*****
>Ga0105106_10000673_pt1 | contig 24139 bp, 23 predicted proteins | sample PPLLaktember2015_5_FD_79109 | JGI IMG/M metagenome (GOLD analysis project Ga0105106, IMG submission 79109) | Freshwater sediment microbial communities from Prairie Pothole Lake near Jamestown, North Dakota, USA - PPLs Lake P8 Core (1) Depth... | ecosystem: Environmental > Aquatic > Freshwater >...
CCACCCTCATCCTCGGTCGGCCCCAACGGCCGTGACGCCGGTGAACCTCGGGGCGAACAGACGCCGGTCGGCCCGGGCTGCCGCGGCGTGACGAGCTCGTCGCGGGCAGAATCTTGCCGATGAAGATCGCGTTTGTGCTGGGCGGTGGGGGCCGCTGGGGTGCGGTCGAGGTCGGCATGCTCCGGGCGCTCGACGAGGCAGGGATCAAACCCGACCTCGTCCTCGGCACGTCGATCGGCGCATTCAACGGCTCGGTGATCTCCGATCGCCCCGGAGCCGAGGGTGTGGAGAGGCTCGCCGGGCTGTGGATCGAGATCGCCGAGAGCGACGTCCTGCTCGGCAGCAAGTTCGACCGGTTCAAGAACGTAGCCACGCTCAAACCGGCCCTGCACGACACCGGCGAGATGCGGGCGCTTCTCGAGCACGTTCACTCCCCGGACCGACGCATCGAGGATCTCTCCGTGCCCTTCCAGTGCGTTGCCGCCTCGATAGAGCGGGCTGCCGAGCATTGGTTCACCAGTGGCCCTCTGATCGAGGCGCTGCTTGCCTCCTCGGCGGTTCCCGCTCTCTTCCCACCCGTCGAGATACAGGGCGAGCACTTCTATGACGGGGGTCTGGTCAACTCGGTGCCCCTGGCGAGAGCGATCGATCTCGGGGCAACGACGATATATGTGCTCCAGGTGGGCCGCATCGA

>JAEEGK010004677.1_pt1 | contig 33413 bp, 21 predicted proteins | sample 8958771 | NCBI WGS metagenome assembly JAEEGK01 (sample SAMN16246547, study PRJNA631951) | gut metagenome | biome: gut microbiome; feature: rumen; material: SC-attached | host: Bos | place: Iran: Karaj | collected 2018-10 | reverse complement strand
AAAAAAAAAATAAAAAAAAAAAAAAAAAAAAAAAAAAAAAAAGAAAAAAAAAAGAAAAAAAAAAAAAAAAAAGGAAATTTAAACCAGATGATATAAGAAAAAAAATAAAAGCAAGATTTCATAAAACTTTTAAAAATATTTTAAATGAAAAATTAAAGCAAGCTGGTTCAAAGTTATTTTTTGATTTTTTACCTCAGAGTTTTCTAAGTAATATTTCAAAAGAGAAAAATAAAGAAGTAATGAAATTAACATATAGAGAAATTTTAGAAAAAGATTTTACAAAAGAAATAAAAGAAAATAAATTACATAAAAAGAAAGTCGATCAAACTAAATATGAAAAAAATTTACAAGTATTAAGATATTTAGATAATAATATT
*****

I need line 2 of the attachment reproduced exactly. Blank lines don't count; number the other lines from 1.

CCACCCTCATCCTCGGTCGGCCCCAACGGCCGTGACGCCGGTGAACCTCGGGGCGAACAGACGCCGGTCGGCCCGGGCTGCCGCGGCGTGACGAGCTCGTCGCGGGCAGAATCTTGCCGATGAAGATCGCGTTTGTGCTGGGCGGTGGGGGCCGCTGGGGTGCGGTCGAGGTCGGCATGCTCCGGGCGCTCGACGAGGCAGGGATCAAACCCGACCTCGTCCTCGGCACGTCGATCGGCGCATTCAACGGCTCGGTGATCTCCGATCGCCCCGGAGCCGAGGGTGTGGAGAGGCTCGCCGGGCTGTGGATCGAGATCGCCGAGAGCGACGTCCTGCTCGGCAGCAAGTTCGACCGGTTCAAGAACGTAGCCACGCTCAAACCGGCCCTGCACGACACCGGCGAGATGCGGGCGCTTCTCGAGCACGTTCACTCCCCGGACCGACGCATCGAGGATCTCTCCGTGCCCTTCCAGTGCGTTGCCGCCTCGATAGAGCGGGCTGCCGAGCATTGGTTCACCAGTGGCCCTCTGATCGAGGCGCTGCTTGCCTCCTCGGCGGTTCCCGCTCTCTTCCCACCCGTCGAGATACAGGGCGAGCACTTCTATGACGGGGGTCTGGTCAACTCGGTGCCCCTGGCGAGAGCGATCGATCTCGGGGCAACGACGATATATGTGCTCCAGGTGGGCCGCATCGA